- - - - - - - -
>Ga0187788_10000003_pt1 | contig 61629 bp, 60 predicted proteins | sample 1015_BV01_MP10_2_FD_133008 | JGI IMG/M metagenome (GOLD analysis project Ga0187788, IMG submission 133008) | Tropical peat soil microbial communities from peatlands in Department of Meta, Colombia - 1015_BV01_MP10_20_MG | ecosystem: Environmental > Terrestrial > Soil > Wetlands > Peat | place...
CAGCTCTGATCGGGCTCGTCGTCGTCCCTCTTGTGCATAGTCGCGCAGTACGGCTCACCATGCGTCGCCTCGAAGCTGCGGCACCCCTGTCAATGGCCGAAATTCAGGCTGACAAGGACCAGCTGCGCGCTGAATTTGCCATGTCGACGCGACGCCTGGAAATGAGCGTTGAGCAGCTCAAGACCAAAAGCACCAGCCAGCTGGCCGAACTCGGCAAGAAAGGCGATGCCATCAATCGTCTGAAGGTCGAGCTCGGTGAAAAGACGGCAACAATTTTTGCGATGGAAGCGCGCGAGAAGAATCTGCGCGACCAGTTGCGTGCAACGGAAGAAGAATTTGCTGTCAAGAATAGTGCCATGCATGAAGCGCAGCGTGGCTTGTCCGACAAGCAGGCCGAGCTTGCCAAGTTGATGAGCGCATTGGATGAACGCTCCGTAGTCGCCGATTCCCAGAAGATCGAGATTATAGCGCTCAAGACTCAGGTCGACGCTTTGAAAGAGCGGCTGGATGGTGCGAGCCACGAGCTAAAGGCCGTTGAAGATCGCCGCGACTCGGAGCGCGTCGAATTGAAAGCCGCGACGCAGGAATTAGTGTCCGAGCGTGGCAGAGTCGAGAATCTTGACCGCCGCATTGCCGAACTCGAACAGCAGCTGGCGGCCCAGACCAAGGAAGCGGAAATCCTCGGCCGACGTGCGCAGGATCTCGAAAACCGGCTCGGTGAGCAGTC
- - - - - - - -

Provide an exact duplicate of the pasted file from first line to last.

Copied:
>Ga0187788_10000003_pt1 | contig 61629 bp, 60 predicted proteins | sample 1015_BV01_MP10_2_FD_133008 | JGI IMG/M metagenome (GOLD analysis project Ga0187788, IMG submission 133008) | Tropical peat soil microbial communities from peatlands in Department of Meta, Colombia - 1015_BV01_MP10_20_MG | ecosystem: Environmental > Terrestrial > Soil > Wetlands > Peat | place...
CAGCTCTGATCGGGCTCGTCGTCGTCCCTCTTGTGCATAGTCGCGCAGTACGGCTCACCATGCGTCGCCTCGAAGCTGCGGCACCCCTGTCAATGGCCGAAATTCAGGCTGACAAGGACCAGCTGCGCGCTGAATTTGCCATGTCGACGCGACGCCTGGAAATGAGCGTTGAGCAGCTCAAGACCAAAAGCACCAGCCAGCTGGCCGAACTCGGCAAGAAAGGCGATGCCATCAATCGTCTGAAGGTCGAGCTCGGTGAAAAGACGGCAACAATTTTTGCGATGGAAGCGCGCGAGAAGAATCTGCGCGACCAGTTGCGTGCAACGGAAGAAGAATTTGCTGTCAAGAATAGTGCCATGCATGAAGCGCAGCGTGGCTTGTCCGACAAGCAGGCCGAGCTTGCCAAGTTGATGAGCGCATTGGATGAACGCTCCGTAGTCGCCGATTCCCAGAAGATCGAGATTATAGCGCTCAAGACTCAGGTCGACGCTTTGAAAGAGCGGCTGGATGGTGCGAGCCACGAGCTAAAGGCCGTTGAAGATCGCCGCGACTCGGAGCGCGTCGAATTGAAAGCCGCGACGCAGGAATTAGTGTCCGAGCGTGGCAGAGTCGAGAATCTTGACCGCCGCATTGCCGAACTCGAACAGCAGCTGGCGGCCCAGACCAAGGAAGCGGAAATCCTCGGCCGACGTGCGCAGGATCTCGAAAACCGGCTCGGTGAGCAGTC